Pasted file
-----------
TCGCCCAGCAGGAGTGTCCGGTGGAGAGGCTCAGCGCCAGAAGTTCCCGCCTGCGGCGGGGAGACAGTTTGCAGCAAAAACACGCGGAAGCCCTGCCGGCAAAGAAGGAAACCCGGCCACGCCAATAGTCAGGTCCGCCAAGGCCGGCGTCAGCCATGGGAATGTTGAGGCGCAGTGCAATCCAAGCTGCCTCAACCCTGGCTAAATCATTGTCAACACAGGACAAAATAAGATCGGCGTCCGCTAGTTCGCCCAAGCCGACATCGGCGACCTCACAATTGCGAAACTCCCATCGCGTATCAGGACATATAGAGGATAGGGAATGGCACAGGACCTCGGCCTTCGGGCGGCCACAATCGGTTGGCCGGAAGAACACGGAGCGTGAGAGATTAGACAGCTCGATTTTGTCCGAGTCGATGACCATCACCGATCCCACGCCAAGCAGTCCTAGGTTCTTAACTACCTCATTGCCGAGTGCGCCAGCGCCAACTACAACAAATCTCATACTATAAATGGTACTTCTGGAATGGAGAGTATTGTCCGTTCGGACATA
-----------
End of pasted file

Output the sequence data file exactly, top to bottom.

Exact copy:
TCGCCCAGCAGGAGTGTCCGGTGGAGAGGCTCAGCGCCAGAAGTTCCCGCCTGCGGCGGGGAGACAGTTTGCAGCAAAAACACGCGGAAGCCCTGCCGGCAAAGAAGGAAACCCGGCCACGCCAATAGTCAGGTCCGCCAAGGCCGGCGTCAGCCATGGGAATGTTGAGGCGCAGTGCAATCCAAGCTGCCTCAACCCTGGCTAAATCATTGTCAACACAGGACAAAATAAGATCGGCGTCCGCTAGTTCGCCCAAGCCGACATCGGCGACCTCACAATTGCGAAACTCCCATCGCGTATCAGGACATATAGAGGATAGGGAATGGCACAGGACCTCGGCCTTCGGGCGGCCACAATCGGTTGGCCGGAAGAACACGGAGCGTGAGAGATTAGACAGCTCGATTTTGTCCGAGTCGATGACCATCACCGATCCCACGCCAAGCAGTCCTAGGTTCTTAACTACCTCATTGCCGAGTGCGCCAGCGCCAACTACAACAAATCTCATACTATAAATGGTACTTCTGGAATGGAGAGTATTGTCCGTTCGGACATA